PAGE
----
Most people see blocking as a tool. But for what?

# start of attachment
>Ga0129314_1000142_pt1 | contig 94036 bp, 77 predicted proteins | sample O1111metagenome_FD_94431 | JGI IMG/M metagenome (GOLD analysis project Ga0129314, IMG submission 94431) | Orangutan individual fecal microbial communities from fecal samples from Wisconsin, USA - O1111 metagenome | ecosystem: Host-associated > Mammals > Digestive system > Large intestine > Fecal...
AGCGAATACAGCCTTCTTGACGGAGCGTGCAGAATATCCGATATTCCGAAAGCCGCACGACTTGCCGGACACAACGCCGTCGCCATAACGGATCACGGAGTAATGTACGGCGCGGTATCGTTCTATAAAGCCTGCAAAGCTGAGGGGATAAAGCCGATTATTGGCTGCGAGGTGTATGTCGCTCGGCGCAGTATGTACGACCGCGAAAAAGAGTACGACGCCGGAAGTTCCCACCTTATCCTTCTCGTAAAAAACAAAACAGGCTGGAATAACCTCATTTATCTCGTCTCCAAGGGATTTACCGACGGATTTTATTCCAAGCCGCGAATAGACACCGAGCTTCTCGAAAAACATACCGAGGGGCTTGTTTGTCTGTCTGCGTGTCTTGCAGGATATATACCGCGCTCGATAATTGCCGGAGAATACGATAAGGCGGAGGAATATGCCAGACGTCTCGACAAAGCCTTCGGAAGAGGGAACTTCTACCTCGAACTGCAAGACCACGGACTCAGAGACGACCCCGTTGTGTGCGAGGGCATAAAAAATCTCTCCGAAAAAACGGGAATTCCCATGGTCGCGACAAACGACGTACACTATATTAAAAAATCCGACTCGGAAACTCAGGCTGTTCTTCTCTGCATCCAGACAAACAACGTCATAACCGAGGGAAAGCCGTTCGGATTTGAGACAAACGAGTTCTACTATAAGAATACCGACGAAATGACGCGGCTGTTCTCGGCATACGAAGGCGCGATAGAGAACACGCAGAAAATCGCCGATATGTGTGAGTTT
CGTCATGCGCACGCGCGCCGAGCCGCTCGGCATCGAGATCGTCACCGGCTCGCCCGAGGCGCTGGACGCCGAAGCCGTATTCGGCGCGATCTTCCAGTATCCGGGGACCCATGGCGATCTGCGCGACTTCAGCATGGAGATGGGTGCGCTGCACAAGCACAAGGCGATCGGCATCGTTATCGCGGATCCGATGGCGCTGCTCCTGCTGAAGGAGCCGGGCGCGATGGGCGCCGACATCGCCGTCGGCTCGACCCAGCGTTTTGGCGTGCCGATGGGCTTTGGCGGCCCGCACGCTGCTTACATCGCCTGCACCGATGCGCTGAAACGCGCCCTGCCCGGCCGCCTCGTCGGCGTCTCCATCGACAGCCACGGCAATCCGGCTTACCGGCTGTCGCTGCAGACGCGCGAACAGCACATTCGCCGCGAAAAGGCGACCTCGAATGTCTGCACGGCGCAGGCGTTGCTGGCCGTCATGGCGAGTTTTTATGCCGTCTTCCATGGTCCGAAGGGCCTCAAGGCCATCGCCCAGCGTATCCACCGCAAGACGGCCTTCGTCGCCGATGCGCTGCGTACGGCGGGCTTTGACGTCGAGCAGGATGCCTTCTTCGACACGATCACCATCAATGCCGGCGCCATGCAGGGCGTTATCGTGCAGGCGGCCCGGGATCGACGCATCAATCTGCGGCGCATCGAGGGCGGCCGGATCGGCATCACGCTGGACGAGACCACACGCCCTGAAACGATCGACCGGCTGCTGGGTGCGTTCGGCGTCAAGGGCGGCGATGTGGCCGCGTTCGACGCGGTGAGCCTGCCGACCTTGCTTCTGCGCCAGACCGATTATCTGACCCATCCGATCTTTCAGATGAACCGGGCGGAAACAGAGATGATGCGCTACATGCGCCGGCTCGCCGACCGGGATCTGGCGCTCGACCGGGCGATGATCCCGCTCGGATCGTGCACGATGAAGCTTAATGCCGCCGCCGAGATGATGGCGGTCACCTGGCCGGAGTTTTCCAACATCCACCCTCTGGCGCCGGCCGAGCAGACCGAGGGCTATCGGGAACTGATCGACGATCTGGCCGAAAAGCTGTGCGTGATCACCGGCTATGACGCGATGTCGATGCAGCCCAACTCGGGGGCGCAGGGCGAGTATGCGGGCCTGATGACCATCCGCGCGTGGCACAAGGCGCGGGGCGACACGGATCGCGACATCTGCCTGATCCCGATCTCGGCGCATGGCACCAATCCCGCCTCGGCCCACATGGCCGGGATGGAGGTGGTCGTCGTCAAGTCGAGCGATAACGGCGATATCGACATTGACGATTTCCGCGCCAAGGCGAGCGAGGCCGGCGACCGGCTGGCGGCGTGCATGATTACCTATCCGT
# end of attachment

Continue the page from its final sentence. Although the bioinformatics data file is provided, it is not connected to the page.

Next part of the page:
I have a class where the theme is “rights, duties and perceptions”, on my course. Those 300 pages are starting to make sense: I paid an effort because I cared. But let’s look at all the people who didn’t, for a bit. One of the questions I’ve asked a student is what kind of thing he used to hear at home and he thought was just a dumb rule. I’ve repeated this question on a video about web policy. And here we are, debating nudes on Instagram, 10 years after its creation. Except… we’re not. I haven’t read any stories, just the news it was developing AI. I didn’t hear anybody in favor or against; I didn’t hear any personal stories; I didn’t hear moms, dads and teenagers; I didn’t hear employees and HR departments, I didn’t hear old ladies. But there was this piece on the media this week. The dumb rule, in my not-so-modest opinion, is not sending nudes on Instagram. At a minimum, the company doesn’t know how to set policy. And I could go on and on about how they’ve lied to the public in terms of advertising data, but every site has done so with the cookie policy, and I’m one of the people who felt a need to include one on mine — nobody instructed me to. I say: partfluency uses that to understand visibility. So let’s talk about visibility.